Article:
Mutations of SEPT9 have not been identified in North American kindreds who share a conserved 500-kilobase (kb) region of DNA at 17q25 wherein SEPT9 lies.6 Watts et al9 predicted that, among North American families with H-BPN with a conserved DNA region at 17q25, a common mutation would be found originating from a shared ancestor (that is, a founder mutation). Because no mutations in SEPT9 have been identified in the expressed protein in these families, a mutation that alters expression regulation of SEPT9 could still be causative and was not studied in earlier investigations.
We tested (1) whether a conserved DNA region at 17q25 occurs in S-BPN attacks, (2) whether known mutations of SEPT9 are present in S-BPN, and (3) whether SEPT9 messenger RNA (mRNA) from lymphocyte cultures differs between North American kindreds with and those without a conserved region at the 17q25 chromosomal region.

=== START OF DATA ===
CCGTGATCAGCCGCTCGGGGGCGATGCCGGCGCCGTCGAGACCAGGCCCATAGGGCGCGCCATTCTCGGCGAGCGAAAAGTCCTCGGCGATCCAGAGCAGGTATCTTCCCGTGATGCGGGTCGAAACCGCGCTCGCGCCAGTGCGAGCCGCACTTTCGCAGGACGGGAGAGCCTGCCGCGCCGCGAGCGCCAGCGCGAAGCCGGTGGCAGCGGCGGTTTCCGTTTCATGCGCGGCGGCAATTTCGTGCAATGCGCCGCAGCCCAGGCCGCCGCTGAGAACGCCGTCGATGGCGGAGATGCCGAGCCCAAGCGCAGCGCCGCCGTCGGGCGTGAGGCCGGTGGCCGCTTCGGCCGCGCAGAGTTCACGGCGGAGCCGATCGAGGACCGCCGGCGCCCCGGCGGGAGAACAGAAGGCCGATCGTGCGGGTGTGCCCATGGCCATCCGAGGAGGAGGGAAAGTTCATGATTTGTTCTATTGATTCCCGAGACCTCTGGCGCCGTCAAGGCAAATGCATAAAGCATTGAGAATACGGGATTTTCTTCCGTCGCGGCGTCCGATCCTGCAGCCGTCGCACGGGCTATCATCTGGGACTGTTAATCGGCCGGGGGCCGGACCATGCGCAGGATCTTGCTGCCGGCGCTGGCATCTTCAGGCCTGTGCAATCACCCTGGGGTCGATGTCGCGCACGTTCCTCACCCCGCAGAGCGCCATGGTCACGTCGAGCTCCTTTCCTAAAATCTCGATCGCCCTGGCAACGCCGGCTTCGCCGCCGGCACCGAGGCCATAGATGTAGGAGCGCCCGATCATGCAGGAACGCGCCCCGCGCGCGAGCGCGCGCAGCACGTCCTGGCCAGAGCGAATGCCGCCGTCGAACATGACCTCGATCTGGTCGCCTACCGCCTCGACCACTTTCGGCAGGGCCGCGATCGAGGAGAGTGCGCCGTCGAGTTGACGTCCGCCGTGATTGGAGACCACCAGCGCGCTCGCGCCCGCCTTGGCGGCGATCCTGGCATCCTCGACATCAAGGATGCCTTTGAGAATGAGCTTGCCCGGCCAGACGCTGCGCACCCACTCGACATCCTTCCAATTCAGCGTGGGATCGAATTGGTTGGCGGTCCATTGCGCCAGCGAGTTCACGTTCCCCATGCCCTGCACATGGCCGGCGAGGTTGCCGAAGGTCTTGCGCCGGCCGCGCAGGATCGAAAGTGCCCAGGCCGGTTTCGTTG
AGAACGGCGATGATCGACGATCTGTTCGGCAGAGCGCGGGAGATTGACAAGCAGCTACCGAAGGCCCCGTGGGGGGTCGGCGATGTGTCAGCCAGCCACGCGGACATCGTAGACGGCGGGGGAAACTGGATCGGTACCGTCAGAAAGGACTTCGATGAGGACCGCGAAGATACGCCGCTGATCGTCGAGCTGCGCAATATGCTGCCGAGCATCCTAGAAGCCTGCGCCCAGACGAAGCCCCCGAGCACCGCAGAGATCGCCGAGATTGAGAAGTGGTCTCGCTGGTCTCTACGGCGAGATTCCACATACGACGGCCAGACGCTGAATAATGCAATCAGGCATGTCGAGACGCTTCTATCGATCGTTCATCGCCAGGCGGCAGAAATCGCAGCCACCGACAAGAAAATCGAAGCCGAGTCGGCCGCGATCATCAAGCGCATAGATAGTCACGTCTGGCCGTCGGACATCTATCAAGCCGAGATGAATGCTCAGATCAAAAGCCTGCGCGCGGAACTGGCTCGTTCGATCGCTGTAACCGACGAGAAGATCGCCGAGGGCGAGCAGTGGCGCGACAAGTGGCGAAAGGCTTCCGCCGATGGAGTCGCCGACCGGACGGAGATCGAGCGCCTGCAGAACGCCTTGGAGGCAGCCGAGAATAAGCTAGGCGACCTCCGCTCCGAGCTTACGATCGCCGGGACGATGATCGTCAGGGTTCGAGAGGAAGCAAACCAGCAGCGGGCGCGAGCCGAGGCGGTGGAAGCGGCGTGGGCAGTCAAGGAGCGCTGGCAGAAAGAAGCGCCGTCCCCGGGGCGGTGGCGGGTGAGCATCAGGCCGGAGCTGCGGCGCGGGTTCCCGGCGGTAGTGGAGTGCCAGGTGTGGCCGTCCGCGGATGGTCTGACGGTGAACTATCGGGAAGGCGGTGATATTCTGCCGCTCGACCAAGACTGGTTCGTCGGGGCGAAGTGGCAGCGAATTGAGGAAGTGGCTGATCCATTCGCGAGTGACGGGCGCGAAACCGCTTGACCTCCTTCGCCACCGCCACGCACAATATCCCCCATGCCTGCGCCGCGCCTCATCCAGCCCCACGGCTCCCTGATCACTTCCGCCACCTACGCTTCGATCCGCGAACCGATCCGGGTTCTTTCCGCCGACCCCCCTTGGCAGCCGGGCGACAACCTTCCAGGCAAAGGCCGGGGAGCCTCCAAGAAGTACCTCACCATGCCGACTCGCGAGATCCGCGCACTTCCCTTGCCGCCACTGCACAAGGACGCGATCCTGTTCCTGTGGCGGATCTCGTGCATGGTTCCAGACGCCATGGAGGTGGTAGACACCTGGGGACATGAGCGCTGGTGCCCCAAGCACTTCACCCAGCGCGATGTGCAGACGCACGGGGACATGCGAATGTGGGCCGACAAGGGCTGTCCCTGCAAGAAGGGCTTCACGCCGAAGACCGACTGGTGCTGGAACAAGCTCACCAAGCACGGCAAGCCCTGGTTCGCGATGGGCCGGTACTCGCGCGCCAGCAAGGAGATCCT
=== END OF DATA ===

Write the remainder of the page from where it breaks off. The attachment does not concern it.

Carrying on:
With institutional review board approval, we studied 13 individuals with H-BPN, 56 with S-BPN, and 182 healthy control subjects. Previously obtained transformed lymphoblast cell lines were available for all of these individuals for our studies. All control subjects had undergone clinical examination and nerve conduction studies in epidemiologic studies of healthy subjects in Olmstead County, Minnesota. We reported the disease features in 4 of these kindreds with H-BPN who previously had undergone nerve or brachial plexus biopsy during attacks.5 Probands of each family and sporadic cases had all been examined by us during attacks and had been studied with nerve conduction tests, needle electromyography, brachial plexus or cervical spine imaging, and other laboratory studies from which we judged this disorder to be H-BPN. Confirmation that the disorder was inherited was based on either information from the probands or their families who had undergone kindred evaluation.